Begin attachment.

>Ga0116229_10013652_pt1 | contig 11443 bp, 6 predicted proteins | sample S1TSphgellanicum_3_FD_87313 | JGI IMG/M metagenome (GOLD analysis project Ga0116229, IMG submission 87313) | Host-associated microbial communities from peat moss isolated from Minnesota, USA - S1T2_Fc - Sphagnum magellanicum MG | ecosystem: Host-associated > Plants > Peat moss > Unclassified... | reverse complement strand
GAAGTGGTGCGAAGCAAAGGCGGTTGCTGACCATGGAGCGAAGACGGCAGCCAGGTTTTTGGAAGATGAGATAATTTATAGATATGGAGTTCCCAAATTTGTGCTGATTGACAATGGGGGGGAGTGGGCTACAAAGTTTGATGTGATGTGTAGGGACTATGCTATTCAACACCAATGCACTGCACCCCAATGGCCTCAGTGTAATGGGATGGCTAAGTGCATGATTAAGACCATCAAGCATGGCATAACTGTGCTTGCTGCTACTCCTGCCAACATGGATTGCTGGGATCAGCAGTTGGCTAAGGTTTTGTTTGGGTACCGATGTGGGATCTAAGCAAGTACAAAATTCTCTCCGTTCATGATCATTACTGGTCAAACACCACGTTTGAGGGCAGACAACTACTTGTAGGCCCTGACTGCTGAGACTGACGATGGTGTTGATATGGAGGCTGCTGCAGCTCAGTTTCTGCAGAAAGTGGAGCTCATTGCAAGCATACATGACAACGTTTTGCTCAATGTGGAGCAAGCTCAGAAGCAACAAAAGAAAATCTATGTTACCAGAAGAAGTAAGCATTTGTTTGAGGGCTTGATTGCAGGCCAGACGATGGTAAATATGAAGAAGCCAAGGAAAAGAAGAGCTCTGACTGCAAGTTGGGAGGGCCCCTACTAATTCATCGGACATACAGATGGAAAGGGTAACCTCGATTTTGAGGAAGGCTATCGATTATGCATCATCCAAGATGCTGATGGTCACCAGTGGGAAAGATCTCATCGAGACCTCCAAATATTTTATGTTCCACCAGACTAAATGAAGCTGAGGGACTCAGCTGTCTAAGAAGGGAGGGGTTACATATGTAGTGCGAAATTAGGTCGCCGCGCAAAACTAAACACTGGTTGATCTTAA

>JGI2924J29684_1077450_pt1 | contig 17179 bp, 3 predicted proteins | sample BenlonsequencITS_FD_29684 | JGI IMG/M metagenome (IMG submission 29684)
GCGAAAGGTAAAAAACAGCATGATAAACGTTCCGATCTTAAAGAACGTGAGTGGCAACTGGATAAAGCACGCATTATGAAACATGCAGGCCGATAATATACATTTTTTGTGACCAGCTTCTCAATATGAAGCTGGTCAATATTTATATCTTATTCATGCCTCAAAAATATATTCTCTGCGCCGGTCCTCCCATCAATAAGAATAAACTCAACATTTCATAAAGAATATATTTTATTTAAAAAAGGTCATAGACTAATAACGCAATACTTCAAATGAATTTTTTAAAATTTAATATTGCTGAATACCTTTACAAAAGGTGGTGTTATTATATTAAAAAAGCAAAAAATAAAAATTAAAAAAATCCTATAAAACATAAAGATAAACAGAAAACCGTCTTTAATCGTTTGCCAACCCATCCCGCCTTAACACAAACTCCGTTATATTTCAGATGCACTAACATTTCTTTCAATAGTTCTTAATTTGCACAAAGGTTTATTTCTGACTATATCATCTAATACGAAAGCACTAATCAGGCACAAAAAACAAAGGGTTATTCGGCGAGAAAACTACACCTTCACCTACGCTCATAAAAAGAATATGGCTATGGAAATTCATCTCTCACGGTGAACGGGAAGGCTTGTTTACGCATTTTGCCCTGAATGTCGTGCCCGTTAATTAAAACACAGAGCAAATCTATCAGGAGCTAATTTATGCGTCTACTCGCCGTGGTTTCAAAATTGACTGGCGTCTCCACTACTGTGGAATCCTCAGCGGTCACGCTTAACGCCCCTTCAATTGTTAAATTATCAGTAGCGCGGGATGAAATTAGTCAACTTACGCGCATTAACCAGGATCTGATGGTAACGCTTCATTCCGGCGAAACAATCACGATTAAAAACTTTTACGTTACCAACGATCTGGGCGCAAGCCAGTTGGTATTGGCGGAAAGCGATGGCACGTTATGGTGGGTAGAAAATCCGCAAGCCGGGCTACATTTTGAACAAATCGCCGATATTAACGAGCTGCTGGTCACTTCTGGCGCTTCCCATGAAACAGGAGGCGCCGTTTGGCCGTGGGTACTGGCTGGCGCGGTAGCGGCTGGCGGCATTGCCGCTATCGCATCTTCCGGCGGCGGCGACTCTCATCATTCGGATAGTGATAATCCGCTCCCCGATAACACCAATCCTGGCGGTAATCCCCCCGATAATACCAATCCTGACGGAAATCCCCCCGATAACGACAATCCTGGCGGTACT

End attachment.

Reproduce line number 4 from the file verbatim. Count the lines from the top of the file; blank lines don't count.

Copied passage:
GCGAAAGGTAAAAAACAGCATGATAAACGTTCCGATCTTAAAGAACGTGAGTGGCAACTGGATAAAGCACGCATTATGAAACATGCAGGCCGATAATATACATTTTTTGTGACCAGCTTCTCAATATGAAGCTGGTCAATATTTATATCTTATTCATGCCTCAAAAATATATTCTCTGCGCCGGTCCTCCCATCAATAAGAATAAACTCAACATTTCATAAAGAATATATTTTATTTAAAAAAGGTCATAGACTAATAACGCAATACTTCAAATGAATTTTTTAAAATTTAATATTGCTGAATACCTTTACAAAAGGTGGTGTTATTATATTAAAAAAGCAAAAAATAAAAATTAAAAAAATCCTATAAAACATAAAGATAAACAGAAAACCGTCTTTAATCGTTTGCCAACCCATCCCGCCTTAACACAAACTCCGTTATATTTCAGATGCACTAACATTTCTTTCAATAGTTCTTAATTTGCACAAAGGTTTATTTCTGACTATATCATCTAATACGAAAGCACTAATCAGGCACAAAAAACAAAGGGTTATTCGGCGAGAAAACTACACCTTCACCTACGCTCATAAAAAGAATATGGCTATGGAAATTCATCTCTCACGGTGAACGGGAAGGCTTGTTTACGCATTTTGCCCTGAATGTCGTGCCCGTTAATTAAAACACAGAGCAAATCTATCAGGAGCTAATTTATGCGTCTACTCGCCGTGGTTTCAAAATTGACTGGCGTCTCCACTACTGTGGAATCCTCAGCGGTCACGCTTAACGCCCCTTCAATTGTTAAATTATCAGTAGCGCGGGATGAAATTAGTCAACTTACGCGCATTAACCAGGATCTGATGGTAACGCTTCATTCCGGCGAAACAATCACGATTAAAAACTTTTACGTTACCAACGATCTGGGCGCAAGCCAGTTGGTATTGGCGGAAAGCGATGGCACGTTATGGTGGGTAGAAAATCCGCAAGCCGGGCTACATTTTGAACAAATCGCCGATATTAACGAGCTGCTGGTCACTTCTGGCGCTTCCCATGAAACAGGAGGCGCCGTTTGGCCGTGGGTACTGGCTGGCGCGGTAGCGGCTGGCGGCATTGCCGCTATCGCATCTTCCGGCGGCGGCGACTCTCATCATTCGGATAGTGATAATCCGCTCCCCGATAACACCAATCCTGGCGGTAATCCCCCCGATAATACCAATCCTGACGGAAATCCCCCCGATAACGACAATCCTGGCGGTACT